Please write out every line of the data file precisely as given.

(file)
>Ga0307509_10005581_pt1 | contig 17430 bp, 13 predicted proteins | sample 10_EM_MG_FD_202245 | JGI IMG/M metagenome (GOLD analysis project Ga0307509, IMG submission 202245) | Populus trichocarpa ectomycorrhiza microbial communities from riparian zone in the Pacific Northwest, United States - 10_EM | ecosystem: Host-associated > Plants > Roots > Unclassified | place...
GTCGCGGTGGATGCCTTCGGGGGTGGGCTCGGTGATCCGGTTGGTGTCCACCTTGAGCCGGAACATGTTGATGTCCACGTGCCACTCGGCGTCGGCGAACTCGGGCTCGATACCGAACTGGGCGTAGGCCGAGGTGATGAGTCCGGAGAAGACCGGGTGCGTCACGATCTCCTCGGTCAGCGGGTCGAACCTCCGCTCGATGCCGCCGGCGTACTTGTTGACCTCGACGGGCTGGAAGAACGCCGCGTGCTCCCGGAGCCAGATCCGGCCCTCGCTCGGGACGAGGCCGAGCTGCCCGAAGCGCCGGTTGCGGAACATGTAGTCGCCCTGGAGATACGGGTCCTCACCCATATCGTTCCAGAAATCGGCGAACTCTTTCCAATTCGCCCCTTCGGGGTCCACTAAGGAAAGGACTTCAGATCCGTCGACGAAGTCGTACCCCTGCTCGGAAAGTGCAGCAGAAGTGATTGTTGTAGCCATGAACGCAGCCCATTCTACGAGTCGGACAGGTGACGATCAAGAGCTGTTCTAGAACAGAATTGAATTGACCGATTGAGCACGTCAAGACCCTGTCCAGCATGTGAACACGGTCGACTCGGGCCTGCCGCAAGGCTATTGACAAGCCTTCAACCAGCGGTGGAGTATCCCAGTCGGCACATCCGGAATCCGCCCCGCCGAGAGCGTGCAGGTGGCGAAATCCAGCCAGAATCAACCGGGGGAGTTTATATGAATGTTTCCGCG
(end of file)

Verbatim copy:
>Ga0307509_10005581_pt1 | contig 17430 bp, 13 predicted proteins | sample 10_EM_MG_FD_202245 | JGI IMG/M metagenome (GOLD analysis project Ga0307509, IMG submission 202245) | Populus trichocarpa ectomycorrhiza microbial communities from riparian zone in the Pacific Northwest, United States - 10_EM | ecosystem: Host-associated > Plants > Roots > Unclassified | place...
GTCGCGGTGGATGCCTTCGGGGGTGGGCTCGGTGATCCGGTTGGTGTCCACCTTGAGCCGGAACATGTTGATGTCCACGTGCCACTCGGCGTCGGCGAACTCGGGCTCGATACCGAACTGGGCGTAGGCCGAGGTGATGAGTCCGGAGAAGACCGGGTGCGTCACGATCTCCTCGGTCAGCGGGTCGAACCTCCGCTCGATGCCGCCGGCGTACTTGTTGACCTCGACGGGCTGGAAGAACGCCGCGTGCTCCCGGAGCCAGATCCGGCCCTCGCTCGGGACGAGGCCGAGCTGCCCGAAGCGCCGGTTGCGGAACATGTAGTCGCCCTGGAGATACGGGTCCTCACCCATATCGTTCCAGAAATCGGCGAACTCTTTCCAATTCGCCCCTTCGGGGTCCACTAAGGAAAGGACTTCAGATCCGTCGACGAAGTCGTACCCCTGCTCGGAAAGTGCAGCAGAAGTGATTGTTGTAGCCATGAACGCAGCCCATTCTACGAGTCGGACAGGTGACGATCAAGAGCTGTTCTAGAACAGAATTGAATTGACCGATTGAGCACGTCAAGACCCTGTCCAGCATGTGAACACGGTCGACTCGGGCCTGCCGCAAGGCTATTGACAAGCCTTCAACCAGCGGTGGAGTATCCCAGTCGGCACATCCGGAATCCGCCCCGCCGAGAGCGTGCAGGTGGCGAAATCCAGCCAGAATCAACCGGGGGAGTTTATATGAATGTTTCCGCG